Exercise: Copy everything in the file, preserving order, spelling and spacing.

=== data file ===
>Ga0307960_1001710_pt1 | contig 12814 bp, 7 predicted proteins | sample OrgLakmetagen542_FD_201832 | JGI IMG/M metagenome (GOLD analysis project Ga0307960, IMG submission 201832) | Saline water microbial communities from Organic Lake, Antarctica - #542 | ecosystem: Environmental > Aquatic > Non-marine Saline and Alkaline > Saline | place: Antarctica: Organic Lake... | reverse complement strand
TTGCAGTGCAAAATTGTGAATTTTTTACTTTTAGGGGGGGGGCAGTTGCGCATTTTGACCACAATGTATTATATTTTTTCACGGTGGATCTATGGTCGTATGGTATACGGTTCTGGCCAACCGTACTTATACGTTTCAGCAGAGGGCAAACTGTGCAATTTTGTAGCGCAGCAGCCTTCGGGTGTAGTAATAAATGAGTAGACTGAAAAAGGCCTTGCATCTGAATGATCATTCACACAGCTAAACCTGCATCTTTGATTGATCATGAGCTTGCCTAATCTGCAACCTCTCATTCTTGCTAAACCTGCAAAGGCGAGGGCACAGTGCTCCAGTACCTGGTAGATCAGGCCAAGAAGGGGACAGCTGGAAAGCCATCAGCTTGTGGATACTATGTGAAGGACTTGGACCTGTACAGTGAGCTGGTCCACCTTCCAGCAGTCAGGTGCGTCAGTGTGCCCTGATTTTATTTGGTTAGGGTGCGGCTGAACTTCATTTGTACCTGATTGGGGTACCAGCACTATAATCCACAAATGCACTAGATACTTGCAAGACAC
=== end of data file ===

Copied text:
>Ga0307960_1001710_pt1 | contig 12814 bp, 7 predicted proteins | sample OrgLakmetagen542_FD_201832 | JGI IMG/M metagenome (GOLD analysis project Ga0307960, IMG submission 201832) | Saline water microbial communities from Organic Lake, Antarctica - #542 | ecosystem: Environmental > Aquatic > Non-marine Saline and Alkaline > Saline | place: Antarctica: Organic Lake... | reverse complement strand
TTGCAGTGCAAAATTGTGAATTTTTTACTTTTAGGGGGGGGGCAGTTGCGCATTTTGACCACAATGTATTATATTTTTTCACGGTGGATCTATGGTCGTATGGTATACGGTTCTGGCCAACCGTACTTATACGTTTCAGCAGAGGGCAAACTGTGCAATTTTGTAGCGCAGCAGCCTTCGGGTGTAGTAATAAATGAGTAGACTGAAAAAGGCCTTGCATCTGAATGATCATTCACACAGCTAAACCTGCATCTTTGATTGATCATGAGCTTGCCTAATCTGCAACCTCTCATTCTTGCTAAACCTGCAAAGGCGAGGGCACAGTGCTCCAGTACCTGGTAGATCAGGCCAAGAAGGGGACAGCTGGAAAGCCATCAGCTTGTGGATACTATGTGAAGGACTTGGACCTGTACAGTGAGCTGGTCCACCTTCCAGCAGTCAGGTGCGTCAGTGTGCCCTGATTTTATTTGGTTAGGGTGCGGCTGAACTTCATTTGTACCTGATTGGGGTACCAGCACTATAATCCACAAATGCACTAGATACTTGCAAGACAC